“When we cry, we don’t know if we are crying for Imam Hussain or if we are crying at our own suffering,” says Raza Hasnain, a resident of Kargil.
Every year, Shias mourn the martyrdom of Imam Hussain and his companions at Karbala during the month of Muharram. However, this year, Shias in Kargil say that the bifurcation of Jammu and Kashmir as well as the detention of several people has exacerbated their grief in the month of mourning.
Pain of Kargil
The predominantly Shia region of Kargil is now a part of the new Union Territory of Ladakh, which has been carved out of after the Jammu and Kashmir Reorganisation Act was passed in the Parliament in August.
The Shias of Kargil fear that in the Union Territory, they might end up being subordinated to the Buddhist-dominated Leh.
“We feel uprooted. We are deeply attached to our brethren in Kashmir. The new arrangement is not acceptable to us,” Hasnain says.
When the government announced its decision to scrap Jammu and Kashmir’s special status and bifurcate the state into two Union Territories, Kargil was placed under lockdown and several people were detained.
Even though the restrictions have eased, fear and pain prevail. Locals in Kargil say that they have never experienced a crackdown such as the one to which they were recently subjected.
According to activist Sajjad Hussain Kargili, who also contested the 2019 Lok Sabha elections as an Independent, there have been “mass detentions” in Kargil as the people are opposed to the abrogation of Article 370 and the bifurcation of Jammu and Kashmir.
This sentiment is shared by the Shias of Kashmir.
‘Every Day Is Ashura’
“Every day has been like Ashura for us. Every area has become Karbala,” says Ehsan* (name changed), a resident of Zadibal in Srinagar, referring to the mass detentions that have taken place in Kashmir.
While the restrictions have made it difficult for people to hold gatherings to mourn the tragedy of Karbala, gatherings do take place, and are heavily weighed down by the grief of the lockdown and detentions. Often, the tragedy of Karbala is compared to the continuing ordeal of the people of Kashmir.
“We have been locked down for over a month now. People have been arrested but we don’t know where they are. People are dying as we can’t get medical aid in time. If this is not zulm (oppression) then what is?” said Javed Hussain*, another resident of Srinagar.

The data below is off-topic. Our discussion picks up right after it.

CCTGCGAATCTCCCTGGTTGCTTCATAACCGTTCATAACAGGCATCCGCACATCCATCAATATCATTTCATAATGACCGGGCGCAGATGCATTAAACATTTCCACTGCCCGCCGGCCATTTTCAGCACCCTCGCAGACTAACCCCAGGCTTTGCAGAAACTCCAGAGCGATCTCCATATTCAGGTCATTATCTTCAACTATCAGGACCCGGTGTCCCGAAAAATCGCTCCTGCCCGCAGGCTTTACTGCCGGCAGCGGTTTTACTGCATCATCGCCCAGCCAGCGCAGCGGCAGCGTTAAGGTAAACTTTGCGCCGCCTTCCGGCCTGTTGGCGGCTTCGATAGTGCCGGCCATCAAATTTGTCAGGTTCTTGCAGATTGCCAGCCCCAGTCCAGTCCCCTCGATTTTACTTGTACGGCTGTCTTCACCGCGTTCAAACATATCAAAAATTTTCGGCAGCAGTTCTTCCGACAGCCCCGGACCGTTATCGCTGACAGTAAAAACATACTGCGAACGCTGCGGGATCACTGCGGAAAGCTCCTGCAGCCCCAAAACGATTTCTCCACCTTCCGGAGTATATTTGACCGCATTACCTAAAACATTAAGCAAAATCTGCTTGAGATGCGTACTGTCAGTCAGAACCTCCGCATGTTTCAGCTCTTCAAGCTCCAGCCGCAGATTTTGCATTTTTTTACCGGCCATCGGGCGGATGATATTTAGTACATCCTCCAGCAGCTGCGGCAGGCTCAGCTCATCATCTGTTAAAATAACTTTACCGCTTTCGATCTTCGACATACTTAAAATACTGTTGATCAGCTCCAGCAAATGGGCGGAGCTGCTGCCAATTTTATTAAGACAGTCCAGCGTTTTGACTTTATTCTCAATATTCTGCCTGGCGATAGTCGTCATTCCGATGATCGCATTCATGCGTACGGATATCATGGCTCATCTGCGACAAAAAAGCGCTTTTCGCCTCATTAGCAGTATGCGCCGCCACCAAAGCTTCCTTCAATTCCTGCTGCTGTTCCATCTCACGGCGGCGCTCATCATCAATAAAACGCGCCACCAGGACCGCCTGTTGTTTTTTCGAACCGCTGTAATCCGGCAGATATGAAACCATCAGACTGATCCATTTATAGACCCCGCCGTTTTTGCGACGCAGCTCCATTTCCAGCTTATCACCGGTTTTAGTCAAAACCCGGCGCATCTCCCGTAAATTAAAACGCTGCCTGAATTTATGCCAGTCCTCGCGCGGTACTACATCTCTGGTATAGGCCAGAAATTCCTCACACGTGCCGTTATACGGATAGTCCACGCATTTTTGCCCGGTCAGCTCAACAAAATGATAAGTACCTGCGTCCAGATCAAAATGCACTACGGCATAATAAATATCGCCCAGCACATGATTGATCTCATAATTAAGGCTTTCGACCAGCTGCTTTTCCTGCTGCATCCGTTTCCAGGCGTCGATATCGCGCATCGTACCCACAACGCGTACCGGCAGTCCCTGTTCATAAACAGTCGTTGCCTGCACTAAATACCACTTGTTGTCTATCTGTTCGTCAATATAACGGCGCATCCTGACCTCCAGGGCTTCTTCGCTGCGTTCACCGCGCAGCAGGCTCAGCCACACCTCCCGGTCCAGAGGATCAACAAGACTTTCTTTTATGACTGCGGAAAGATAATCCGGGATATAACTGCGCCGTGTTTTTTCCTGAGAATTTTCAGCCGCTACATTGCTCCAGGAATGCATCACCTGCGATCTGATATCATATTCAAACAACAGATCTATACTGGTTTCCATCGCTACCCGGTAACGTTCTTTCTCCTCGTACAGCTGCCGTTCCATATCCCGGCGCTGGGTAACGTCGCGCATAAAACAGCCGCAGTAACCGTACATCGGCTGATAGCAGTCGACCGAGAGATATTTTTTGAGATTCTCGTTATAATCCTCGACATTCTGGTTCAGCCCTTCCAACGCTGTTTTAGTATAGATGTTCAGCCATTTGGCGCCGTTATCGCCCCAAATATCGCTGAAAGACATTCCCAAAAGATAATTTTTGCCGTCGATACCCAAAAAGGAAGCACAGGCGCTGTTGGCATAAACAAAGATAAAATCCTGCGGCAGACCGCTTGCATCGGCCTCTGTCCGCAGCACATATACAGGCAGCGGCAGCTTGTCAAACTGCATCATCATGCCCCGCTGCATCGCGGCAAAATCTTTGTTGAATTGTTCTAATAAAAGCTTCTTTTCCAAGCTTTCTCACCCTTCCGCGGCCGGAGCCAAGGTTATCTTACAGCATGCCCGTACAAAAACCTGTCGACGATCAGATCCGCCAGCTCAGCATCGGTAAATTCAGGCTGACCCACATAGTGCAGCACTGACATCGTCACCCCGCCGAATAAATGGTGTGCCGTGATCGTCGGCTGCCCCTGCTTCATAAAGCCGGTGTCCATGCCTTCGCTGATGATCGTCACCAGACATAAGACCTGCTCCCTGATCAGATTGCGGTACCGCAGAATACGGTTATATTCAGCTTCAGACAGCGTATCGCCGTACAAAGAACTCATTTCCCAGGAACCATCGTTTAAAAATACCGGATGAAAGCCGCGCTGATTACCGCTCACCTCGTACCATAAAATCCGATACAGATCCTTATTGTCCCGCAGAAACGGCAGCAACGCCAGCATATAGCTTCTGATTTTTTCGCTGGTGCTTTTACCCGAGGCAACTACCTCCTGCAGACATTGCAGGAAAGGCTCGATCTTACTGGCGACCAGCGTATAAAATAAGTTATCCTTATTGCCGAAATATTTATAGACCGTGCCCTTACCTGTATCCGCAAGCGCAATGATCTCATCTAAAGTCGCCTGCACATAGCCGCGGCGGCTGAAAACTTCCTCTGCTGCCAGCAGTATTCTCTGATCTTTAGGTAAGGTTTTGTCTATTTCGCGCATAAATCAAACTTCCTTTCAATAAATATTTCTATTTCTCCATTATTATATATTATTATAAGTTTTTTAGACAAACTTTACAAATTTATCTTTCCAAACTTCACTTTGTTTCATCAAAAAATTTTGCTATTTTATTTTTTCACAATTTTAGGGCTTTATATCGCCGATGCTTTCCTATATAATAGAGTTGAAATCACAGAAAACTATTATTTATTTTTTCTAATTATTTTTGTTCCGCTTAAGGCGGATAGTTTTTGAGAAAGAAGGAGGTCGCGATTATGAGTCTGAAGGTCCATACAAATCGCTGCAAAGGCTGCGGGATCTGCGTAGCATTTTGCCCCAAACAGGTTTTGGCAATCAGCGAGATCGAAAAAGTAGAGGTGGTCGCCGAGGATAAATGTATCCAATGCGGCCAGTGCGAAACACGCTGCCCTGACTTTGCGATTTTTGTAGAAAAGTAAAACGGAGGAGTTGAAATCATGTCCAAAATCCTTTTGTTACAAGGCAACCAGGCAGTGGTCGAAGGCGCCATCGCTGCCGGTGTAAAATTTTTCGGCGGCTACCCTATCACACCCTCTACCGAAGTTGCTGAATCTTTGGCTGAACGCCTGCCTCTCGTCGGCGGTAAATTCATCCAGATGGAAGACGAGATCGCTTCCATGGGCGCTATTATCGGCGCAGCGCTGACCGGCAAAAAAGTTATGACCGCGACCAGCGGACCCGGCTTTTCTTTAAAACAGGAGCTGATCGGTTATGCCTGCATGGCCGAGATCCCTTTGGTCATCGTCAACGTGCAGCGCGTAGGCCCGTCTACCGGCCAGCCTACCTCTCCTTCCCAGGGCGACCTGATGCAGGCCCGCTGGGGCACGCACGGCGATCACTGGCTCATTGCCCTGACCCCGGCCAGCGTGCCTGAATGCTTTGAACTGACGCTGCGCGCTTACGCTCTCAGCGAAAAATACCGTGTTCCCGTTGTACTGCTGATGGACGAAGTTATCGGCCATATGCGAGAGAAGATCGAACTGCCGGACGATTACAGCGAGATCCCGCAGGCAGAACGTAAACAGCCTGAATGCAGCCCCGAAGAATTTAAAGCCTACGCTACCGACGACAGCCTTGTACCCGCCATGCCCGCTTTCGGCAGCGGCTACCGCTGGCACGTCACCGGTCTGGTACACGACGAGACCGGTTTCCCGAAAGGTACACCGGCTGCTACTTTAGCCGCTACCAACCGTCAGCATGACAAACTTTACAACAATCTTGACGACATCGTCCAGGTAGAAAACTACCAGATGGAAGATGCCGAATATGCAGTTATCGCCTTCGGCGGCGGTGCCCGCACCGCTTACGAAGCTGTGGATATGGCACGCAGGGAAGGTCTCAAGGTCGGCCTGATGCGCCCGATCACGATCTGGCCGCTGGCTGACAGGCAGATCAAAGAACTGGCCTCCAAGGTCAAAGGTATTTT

The same pain can be sensed in the Shia residents of Budgam as well.
“People have been detained without reason. When we ask the authorities about it, they shoo us away. This has added to our pain,” said Baqer, a resident of Budgam.
‘No Difference Between Shias and Sunnis’
Most Shias that The Quint spoke to found the suggestion of a sectarian split within Kashmiris “highly insulting”.
“We keep hearing non-Kashmiris tell us that it is only Sunnis who have a problem with New Delhi’s policies. This is insulting. Do Shias not suffer when the entire Kashmir is made into a prison? Do Shias not get blinded by pellets? Are Shias not being detained? These are nothing but an effort to divide us,” says Javed Hussain.
The resentment among Shias has been, in part, bred from the fact that key community leaders, both pro-India and separatist, have been detained by security forces, including Jammu and Kashmir Shia Association President Imran Raza Ansari, who is with Sajad Lone’s People’s Conference, as well as separatists like Moulvi Abbas Ansari, who heads the Ittehadul Muslimeen, and Agha Syed Hassan Alsafavi of Jammu and Kashmir Anjuman-e-Sharie Shian.
While the Ansaris hold sway among the Shias of Srinagar, the Alsafavi family has dominated the political and the social affairs of the Shias of Budgam.
Among Shias, clerics play a more central role than among Sunnis, and their detention has left the community rudderless on political as well as on social matters, like marriages.
‘Muharram Never Ended for Kashmiris’
The tragedy of Karbala has become a key motif for Kashmiris to articulate their suffering.
“During Muharram, our prayer is that we are afflicted with no other grief except the grief of Imam Hussain’s martyrdom. But this is not a luxury we have. Many of us are overcome by the grief of what is happening around us,” said Baqer.
Commenting on the suffering of Kashmiris, author Mirza Waheed tweeted: “For thousands of families in Kashmir, Muharram never ended.”
Waheed’s books like Collaborator and Book of Gold Leaves which are based in Kashmir, have central Shia characters and he often compares Kashmir to Karbala to depict the pathos in the Valley.
“Kashmir today, then, is Karbala more than ever. In its grief, in its vast tragedy and in its lonely but resolute defiance...” he added.
Before Waheed, iconic American-Kashmiri poet Agha Shahid Ali also compared Kashmir to Karbala in Karbala: A History of the House of Sorrow’. He wrote:
“Summer 1992 – when for two years Death had turned every day in Kashmir into some family's Karbala.”
While the Ashura procession is unlikely to be held in Kashmir on Muharram, the restrictions and detentions may continue further. The suffering of Kashmiris may not end soon.